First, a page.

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Ammonia Synthesis at Low Pressures and Temperatures from Nitrogen and Water
Plasma-produced solvated electrons for ammonia synthesis from nitrogen and water at ambient conditions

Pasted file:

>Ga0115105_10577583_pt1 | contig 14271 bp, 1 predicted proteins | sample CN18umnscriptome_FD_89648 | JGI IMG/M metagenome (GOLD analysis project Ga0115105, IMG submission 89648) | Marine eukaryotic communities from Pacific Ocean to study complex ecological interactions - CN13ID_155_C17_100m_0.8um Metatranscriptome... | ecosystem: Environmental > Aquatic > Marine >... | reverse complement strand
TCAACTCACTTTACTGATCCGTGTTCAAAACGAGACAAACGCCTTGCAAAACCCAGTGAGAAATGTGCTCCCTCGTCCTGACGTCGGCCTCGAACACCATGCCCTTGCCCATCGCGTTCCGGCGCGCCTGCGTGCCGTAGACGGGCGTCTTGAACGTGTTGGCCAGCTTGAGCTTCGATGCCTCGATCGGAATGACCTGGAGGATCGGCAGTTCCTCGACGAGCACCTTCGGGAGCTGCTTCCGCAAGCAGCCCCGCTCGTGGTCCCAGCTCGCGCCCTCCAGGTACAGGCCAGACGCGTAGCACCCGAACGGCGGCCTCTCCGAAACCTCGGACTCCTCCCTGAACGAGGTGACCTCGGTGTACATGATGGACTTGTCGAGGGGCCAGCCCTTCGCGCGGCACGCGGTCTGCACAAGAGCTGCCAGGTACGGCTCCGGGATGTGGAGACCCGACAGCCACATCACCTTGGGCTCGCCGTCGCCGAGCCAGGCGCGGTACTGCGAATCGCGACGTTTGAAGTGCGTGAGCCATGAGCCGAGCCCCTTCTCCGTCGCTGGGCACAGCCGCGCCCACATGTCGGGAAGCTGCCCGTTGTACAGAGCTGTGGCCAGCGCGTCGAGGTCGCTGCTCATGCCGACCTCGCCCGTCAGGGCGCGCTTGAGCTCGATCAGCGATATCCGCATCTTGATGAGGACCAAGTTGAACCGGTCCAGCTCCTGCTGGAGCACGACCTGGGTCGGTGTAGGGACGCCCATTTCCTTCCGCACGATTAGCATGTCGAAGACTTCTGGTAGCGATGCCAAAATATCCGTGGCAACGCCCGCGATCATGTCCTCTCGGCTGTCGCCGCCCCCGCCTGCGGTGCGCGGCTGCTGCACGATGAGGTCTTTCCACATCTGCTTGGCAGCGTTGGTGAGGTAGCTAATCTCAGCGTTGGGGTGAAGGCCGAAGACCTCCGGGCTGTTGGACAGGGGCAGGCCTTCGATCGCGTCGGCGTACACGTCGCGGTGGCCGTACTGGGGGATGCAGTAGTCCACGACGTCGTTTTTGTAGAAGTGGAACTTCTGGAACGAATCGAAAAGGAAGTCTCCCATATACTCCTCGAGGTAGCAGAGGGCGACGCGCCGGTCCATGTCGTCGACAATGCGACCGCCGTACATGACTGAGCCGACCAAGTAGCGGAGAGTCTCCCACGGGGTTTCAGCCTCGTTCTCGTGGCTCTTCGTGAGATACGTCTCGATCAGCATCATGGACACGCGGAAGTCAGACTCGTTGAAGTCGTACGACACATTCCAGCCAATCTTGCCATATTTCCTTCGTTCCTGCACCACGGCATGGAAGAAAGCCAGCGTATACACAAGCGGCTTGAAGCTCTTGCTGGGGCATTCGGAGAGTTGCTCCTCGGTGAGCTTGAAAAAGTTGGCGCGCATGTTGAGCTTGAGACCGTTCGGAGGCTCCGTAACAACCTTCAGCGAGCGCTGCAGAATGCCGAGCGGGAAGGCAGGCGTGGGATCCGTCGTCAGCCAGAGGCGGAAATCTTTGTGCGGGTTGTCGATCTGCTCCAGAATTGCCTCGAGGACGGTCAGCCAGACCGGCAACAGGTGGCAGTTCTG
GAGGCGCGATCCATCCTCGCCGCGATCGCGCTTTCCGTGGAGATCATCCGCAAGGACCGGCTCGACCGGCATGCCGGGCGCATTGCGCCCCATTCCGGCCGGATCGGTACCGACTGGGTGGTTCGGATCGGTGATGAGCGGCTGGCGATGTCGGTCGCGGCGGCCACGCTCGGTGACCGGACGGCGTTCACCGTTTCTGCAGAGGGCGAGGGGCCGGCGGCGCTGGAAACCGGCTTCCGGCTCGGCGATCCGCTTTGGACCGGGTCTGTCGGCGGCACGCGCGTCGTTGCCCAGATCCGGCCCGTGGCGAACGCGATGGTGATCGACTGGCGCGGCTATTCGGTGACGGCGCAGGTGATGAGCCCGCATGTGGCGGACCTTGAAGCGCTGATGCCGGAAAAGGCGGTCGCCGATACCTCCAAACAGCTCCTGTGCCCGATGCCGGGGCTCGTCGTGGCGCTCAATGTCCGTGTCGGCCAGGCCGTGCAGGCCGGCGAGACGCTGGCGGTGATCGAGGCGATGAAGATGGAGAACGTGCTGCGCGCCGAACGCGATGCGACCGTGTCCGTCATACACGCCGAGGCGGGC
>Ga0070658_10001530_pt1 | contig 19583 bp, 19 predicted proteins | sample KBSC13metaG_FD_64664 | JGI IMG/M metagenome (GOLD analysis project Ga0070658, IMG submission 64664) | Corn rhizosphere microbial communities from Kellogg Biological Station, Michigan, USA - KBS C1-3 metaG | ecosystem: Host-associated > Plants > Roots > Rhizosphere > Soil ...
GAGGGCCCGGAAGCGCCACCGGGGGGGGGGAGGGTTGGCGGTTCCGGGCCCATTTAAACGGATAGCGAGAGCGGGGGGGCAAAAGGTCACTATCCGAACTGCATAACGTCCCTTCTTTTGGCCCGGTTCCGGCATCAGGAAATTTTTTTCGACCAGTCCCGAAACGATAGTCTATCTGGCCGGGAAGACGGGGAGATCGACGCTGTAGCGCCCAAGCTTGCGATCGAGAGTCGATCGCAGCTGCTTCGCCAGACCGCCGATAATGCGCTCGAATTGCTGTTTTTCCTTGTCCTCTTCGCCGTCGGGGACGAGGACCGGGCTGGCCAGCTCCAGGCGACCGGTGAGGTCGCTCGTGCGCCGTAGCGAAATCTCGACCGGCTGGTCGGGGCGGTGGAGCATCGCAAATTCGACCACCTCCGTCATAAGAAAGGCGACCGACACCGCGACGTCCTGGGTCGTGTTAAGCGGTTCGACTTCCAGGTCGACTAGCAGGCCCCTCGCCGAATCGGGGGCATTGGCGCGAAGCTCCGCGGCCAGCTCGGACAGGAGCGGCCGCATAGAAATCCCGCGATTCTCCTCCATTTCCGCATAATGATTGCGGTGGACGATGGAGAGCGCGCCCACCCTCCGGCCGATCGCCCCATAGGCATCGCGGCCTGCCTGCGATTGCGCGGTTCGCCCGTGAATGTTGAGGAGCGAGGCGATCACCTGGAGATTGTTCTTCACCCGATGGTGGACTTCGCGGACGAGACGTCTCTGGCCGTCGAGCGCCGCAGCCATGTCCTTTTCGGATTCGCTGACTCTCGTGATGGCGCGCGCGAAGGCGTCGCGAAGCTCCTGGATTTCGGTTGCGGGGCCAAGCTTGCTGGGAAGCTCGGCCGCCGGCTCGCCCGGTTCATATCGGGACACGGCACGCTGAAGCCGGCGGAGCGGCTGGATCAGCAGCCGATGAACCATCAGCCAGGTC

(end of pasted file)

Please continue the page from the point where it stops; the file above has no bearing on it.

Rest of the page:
The production of synthetic ammonia (NH3) has an enormous energy, environmental, and societal impact. On a global scale, the ammonia market is anticipated to reach $76.64 billion by 2025. The majority of ammonia is used to make fertilizer and grow crops and, thus, it supports nearly half of the world’s population. Currently, the main process for NH3 production is Haber-Bosch (H-B), in which nitrogen (N2) in air reacts with hydrogen (H2) over an iron-based catalyst at high pressure (150–300 atmospheres) and temperature (400°–500°C). This heterogeneous reaction scheme consumes more energy and contributes more greenhouse gas emissions than any other process used to manufacture large-volume chemicals worldwide. The source of H2 for H-B is steam-methane reforming which causes high emissions
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